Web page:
We’ve seen this before, and we’ll see it again. Employees losing their job over marijuana use, even when that use is legal under state law. In Fired For Using Marijuana? It May Be Too Damn Bad, we warned that in many states with some form of legalized cannabis, employers are still permitted to enforce a drug-free work policy. In other words, that your weekend wind-down may involve a joint may no longer be cause for concern with (state) law enforcement, but it can still be a source of contention, or even grounds for firing, with your employer.
Mere hours into final implementation of I-502 in Washington state, as consumers were getting their first taste of legal, recreational marijuana, the first casualty of a drug-free workplace occurred. Mike Boyer, reportedly the first buyer of legal pot in Spokane, claims the publicity he received in connection with that status, led two of his three part-time employers to ask him to submit to a drug test. Boyer apparently does not dispute his employers’ right to make such a demand, but says “I was really unaware that this might be a big deal.”
In fact, pot use remains a big deal in Washington (and most other states with legalized marijuana and a drug-free workplace law), so long as your employer wants to make it a big deal. Court decisions in Washington, Oregon, Montana, California and others have upheld an employer’s right to decline to hire, discipline, or terminate an employee for marijuana use, even if the employee is a valid medical marijuana patient. If your employer cares enough to institute a written zero-tolerance policy, you had better abstain, or cross your fingers you don’t get tested.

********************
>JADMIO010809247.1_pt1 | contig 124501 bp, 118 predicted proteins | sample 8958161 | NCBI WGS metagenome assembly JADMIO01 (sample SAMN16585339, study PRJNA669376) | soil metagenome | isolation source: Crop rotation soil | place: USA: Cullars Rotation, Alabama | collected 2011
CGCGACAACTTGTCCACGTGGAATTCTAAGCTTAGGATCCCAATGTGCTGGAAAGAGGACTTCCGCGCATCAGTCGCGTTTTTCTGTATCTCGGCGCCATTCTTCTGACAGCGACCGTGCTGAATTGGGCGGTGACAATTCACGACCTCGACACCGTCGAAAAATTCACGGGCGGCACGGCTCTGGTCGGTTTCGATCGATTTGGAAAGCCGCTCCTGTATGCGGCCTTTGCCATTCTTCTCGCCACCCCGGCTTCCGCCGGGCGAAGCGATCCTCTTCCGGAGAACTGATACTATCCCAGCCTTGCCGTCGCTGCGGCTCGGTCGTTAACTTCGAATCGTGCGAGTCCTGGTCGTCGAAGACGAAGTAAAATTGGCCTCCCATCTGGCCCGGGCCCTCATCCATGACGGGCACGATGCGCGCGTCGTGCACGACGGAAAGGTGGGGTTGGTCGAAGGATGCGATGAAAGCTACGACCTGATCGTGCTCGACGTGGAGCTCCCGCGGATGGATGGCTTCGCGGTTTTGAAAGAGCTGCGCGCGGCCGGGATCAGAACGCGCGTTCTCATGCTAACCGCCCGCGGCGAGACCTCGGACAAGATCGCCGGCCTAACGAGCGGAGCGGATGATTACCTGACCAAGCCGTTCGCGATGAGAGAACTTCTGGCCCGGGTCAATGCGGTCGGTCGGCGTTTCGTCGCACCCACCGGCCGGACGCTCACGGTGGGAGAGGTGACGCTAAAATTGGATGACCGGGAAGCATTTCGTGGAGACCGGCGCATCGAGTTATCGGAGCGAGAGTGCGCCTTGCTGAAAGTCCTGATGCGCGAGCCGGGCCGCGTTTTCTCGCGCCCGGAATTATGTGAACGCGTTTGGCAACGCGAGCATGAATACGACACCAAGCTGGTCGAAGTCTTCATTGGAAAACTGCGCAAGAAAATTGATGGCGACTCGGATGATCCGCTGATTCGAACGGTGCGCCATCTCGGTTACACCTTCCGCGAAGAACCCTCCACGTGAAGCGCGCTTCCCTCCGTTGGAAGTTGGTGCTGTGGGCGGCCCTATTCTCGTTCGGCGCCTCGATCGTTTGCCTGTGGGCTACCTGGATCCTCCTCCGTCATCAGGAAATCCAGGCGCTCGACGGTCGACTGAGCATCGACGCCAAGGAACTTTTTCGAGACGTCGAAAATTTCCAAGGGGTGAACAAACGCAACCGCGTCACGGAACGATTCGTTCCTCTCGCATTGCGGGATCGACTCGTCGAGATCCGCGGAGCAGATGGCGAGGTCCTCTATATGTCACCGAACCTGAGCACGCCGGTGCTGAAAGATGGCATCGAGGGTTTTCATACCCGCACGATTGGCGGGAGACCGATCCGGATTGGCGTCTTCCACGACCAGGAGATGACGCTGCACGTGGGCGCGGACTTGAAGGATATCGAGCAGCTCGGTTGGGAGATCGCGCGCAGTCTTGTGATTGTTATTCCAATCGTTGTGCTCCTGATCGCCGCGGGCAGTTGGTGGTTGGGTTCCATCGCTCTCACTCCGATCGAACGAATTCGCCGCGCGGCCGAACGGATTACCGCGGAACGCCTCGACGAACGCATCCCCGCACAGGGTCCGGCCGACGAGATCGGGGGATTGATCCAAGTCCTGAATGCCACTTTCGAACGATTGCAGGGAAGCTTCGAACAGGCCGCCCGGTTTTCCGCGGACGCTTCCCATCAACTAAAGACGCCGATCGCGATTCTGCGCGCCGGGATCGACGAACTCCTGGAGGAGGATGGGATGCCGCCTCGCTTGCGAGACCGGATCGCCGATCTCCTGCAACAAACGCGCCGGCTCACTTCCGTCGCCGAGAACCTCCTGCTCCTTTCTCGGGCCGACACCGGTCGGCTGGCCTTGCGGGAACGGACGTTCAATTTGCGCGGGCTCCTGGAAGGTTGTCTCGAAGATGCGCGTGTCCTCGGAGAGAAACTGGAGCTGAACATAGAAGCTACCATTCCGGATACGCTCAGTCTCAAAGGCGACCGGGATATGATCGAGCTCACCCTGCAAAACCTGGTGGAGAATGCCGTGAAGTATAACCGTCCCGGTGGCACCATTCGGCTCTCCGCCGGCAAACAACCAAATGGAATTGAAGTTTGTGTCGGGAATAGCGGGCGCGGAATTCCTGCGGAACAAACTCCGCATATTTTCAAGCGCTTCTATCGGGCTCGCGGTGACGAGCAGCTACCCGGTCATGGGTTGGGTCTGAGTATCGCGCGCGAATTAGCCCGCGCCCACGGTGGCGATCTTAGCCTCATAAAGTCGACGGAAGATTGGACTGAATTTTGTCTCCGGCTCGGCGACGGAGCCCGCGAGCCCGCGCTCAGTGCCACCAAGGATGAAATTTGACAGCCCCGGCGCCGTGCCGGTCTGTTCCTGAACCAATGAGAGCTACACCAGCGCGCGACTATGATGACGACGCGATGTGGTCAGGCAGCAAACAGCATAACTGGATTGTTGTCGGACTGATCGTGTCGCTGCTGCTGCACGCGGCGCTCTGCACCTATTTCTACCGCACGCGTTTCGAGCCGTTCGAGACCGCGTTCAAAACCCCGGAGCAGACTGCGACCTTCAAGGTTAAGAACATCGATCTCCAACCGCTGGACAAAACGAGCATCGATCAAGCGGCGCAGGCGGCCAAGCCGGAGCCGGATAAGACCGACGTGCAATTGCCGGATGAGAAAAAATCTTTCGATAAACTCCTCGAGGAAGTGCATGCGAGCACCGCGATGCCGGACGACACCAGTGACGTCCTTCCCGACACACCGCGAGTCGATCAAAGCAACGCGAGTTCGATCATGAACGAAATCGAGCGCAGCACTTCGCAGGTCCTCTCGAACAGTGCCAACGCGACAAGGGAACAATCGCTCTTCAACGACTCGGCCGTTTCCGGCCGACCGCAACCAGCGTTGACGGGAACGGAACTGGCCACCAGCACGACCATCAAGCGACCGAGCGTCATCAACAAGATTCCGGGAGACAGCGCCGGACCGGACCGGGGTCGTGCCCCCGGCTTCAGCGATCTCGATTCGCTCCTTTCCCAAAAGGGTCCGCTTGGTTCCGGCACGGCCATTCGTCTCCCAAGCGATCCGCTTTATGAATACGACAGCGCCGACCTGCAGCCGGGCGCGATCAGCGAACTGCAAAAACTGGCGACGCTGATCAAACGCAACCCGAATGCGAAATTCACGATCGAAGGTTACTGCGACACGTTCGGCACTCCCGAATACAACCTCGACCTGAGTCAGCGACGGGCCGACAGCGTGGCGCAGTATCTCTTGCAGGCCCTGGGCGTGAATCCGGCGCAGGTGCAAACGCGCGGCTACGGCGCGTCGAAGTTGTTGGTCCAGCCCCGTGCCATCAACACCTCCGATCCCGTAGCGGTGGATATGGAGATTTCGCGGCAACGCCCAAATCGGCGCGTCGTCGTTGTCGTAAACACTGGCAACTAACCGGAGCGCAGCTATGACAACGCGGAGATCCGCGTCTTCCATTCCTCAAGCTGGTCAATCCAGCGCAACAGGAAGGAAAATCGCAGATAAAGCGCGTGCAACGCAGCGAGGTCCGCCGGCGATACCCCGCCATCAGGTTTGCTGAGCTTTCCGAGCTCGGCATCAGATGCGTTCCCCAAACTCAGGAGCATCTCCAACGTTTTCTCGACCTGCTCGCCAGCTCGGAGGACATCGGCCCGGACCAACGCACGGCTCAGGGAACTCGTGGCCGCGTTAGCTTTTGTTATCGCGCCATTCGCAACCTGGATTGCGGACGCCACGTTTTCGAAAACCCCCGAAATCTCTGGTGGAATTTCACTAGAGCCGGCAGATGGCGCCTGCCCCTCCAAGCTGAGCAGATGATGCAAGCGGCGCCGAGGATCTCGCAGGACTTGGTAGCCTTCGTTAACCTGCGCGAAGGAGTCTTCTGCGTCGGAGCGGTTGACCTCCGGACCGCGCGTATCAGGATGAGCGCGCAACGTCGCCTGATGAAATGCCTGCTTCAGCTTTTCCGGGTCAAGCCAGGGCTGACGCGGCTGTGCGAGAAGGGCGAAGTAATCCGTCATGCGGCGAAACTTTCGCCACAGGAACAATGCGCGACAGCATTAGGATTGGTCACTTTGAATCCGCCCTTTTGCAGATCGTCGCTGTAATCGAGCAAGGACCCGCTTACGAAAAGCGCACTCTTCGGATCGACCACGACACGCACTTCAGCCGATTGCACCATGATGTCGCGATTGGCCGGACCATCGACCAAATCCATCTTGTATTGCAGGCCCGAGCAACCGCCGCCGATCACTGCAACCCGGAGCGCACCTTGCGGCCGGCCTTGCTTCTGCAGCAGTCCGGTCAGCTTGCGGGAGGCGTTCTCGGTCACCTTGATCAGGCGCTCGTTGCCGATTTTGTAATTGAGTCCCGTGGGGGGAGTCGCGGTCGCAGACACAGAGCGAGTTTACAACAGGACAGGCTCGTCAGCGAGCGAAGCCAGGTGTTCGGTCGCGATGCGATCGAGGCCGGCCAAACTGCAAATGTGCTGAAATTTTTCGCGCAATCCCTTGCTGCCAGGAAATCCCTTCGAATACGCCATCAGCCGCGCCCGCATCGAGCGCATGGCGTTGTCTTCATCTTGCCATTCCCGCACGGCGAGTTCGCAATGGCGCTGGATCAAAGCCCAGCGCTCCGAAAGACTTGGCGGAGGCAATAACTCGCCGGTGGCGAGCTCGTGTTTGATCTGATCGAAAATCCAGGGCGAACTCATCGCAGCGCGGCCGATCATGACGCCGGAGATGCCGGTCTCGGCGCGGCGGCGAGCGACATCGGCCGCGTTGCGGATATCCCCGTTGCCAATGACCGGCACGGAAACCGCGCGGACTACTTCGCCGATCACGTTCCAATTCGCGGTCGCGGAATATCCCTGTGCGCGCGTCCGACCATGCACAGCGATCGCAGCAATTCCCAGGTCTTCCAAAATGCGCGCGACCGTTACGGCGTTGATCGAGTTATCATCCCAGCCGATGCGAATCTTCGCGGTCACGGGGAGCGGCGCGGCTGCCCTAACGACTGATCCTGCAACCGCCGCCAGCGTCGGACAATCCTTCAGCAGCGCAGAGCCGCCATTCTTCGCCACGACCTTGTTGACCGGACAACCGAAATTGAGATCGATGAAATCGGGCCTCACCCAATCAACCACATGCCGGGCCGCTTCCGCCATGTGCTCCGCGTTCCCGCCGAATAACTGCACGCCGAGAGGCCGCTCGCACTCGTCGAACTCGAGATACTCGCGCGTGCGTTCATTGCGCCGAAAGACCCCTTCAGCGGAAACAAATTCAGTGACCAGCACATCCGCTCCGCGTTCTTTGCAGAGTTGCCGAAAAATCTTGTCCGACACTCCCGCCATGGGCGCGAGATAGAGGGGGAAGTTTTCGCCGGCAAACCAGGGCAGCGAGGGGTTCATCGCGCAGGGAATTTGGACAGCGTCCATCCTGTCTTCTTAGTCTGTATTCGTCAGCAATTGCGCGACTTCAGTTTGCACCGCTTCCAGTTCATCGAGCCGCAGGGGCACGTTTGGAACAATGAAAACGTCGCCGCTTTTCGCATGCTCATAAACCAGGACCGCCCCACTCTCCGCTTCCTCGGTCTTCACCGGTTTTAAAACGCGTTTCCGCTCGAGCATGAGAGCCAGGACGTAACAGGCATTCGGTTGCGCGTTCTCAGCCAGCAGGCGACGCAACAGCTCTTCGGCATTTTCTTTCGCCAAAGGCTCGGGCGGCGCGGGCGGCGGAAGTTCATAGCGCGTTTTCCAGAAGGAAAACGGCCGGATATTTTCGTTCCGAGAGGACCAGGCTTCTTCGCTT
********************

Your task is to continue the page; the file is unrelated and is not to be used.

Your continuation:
Valid reasons exist for such policies — some lines of work are simply too dangerous, too sensitive, or expose the employer to liability, such that drug use can and should be “a big deal.” Mr. Boyer was employed by a security firm, whose HR manager did not shy away from reiterating its zero-tolerance position, saying “Our employees can’t be under the influence on the job.” But therein lies the rub — being “under the influence” versus simply testing positive. As we explained in a past post on DUID, a simple test for THC levels will not reveal whether a person has used marijuana very recently, and is likely impaired, or simply has residual THC in his system from the pot brownie he ate 10 days ago. Right now, most companies are only testing for the presence of THC, and are not distinguishing between workers who are truly impaired on the job, and those who partake responsibly on their own time.
Clearly, employer drug policies and drug testing have a long way to go. In the meantime, employers should be revising their policies to reflect the changing legality of marijuana (and making them known to their employees), and employees will either have to deal with the risk (or at least perhaps avoid the publicity that doomed Boyer), or seek out mellow employers.
For further reading, check out this superb Seattle Times piece, published in the wake of I-502 passage. You’ll notice that not much has changed on this issue in the intervening 20 months.